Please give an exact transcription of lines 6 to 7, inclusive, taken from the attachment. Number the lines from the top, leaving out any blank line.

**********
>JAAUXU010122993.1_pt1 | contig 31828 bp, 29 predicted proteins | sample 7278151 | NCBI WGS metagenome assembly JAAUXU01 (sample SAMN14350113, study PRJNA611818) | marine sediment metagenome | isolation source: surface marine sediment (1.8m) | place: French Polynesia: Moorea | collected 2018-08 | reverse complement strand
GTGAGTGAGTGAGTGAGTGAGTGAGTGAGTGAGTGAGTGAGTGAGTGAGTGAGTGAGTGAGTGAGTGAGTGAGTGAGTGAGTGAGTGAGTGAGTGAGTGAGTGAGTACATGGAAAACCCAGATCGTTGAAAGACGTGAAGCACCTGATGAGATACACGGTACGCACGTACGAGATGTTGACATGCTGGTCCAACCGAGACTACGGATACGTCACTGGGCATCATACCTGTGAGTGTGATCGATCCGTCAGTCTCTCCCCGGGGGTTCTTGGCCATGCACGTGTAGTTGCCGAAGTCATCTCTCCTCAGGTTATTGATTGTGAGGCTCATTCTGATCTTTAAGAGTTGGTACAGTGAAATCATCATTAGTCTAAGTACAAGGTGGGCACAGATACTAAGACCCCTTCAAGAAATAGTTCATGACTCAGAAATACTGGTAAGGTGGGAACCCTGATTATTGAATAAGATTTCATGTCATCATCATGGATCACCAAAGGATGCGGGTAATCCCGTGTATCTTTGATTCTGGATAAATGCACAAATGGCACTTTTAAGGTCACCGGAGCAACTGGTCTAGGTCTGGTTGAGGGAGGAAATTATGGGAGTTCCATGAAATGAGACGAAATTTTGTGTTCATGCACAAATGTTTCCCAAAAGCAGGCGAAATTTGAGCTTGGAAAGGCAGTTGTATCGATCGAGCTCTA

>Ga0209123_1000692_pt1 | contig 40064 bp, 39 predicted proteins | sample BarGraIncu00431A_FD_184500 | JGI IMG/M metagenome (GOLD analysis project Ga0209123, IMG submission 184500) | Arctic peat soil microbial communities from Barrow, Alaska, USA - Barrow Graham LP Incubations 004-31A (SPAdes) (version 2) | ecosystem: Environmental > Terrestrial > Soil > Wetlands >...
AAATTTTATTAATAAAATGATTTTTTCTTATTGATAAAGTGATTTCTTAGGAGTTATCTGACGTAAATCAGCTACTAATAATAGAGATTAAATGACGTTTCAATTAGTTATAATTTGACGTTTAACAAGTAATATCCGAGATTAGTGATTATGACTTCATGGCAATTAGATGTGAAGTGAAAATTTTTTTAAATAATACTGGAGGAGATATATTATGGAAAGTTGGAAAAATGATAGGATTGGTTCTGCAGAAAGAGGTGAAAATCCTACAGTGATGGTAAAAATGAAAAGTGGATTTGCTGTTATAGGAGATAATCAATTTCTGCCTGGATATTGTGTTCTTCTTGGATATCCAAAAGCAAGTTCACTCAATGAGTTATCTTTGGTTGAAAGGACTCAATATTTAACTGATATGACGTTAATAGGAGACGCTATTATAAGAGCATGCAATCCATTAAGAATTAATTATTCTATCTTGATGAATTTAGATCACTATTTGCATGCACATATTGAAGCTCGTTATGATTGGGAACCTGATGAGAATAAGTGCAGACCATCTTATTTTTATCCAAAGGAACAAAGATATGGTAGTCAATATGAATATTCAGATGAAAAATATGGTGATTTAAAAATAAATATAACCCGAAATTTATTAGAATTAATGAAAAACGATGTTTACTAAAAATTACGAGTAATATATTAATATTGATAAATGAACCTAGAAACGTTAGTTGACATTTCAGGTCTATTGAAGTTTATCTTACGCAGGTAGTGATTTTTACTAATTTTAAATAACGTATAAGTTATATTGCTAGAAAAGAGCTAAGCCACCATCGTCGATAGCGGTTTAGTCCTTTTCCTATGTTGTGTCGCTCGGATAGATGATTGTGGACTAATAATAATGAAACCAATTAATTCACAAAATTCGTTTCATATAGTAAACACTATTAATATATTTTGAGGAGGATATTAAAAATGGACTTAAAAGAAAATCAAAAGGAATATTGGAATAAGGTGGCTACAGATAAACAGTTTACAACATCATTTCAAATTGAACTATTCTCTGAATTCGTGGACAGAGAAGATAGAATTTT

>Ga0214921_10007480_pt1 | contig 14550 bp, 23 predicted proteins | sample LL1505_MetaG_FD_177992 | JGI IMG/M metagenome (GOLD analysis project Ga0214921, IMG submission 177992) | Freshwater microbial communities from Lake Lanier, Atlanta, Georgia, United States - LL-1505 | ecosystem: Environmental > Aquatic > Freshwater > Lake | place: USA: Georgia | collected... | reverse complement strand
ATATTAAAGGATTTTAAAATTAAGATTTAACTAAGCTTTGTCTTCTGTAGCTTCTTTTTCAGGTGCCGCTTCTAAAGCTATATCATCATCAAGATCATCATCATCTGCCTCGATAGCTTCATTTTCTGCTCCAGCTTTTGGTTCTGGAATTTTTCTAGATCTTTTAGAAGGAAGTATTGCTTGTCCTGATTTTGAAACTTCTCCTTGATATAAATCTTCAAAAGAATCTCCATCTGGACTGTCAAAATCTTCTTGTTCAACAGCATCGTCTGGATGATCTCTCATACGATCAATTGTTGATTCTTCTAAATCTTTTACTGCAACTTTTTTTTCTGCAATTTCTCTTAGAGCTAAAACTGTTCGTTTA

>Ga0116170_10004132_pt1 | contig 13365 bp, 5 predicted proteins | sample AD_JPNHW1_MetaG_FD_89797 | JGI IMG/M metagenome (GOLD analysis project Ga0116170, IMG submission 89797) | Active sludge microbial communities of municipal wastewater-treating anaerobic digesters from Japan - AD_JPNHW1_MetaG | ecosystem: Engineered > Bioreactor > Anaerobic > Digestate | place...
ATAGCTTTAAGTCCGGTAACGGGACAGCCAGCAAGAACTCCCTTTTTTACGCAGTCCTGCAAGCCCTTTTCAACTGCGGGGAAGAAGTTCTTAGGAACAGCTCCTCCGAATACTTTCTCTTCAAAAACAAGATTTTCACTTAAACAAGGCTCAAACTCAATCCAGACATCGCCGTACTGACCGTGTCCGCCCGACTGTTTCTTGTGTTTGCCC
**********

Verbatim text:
ATATTAAAGGATTTTAAAATTAAGATTTAACTAAGCTTTGTCTTCTGTAGCTTCTTTTTCAGGTGCCGCTTCTAAAGCTATATCATCATCAAGATCATCATCATCTGCCTCGATAGCTTCATTTTCTGCTCCAGCTTTTGGTTCTGGAATTTTTCTAGATCTTTTAGAAGGAAGTATTGCTTGTCCTGATTTTGAAACTTCTCCTTGATATAAATCTTCAAAAGAATCTCCATCTGGACTGTCAAAATCTTCTTGTTCAACAGCATCGTCTGGATGATCTCTCATACGATCAATTGTTGATTCTTCTAAATCTTTTACTGCAACTTTTTTTTCTGCAATTTCTCTTAGAGCTAAAACTGTTCGTTTA

>Ga0116170_10004132_pt1 | contig 13365 bp, 5 predicted proteins | sample AD_JPNHW1_MetaG_FD_89797 | JGI IMG/M metagenome (GOLD analysis project Ga0116170, IMG submission 89797) | Active sludge microbial communities of municipal wastewater-treating anaerobic digesters from Japan - AD_JPNHW1_MetaG | ecosystem: Engineered > Bioreactor > Anaerobic > Digestate | place...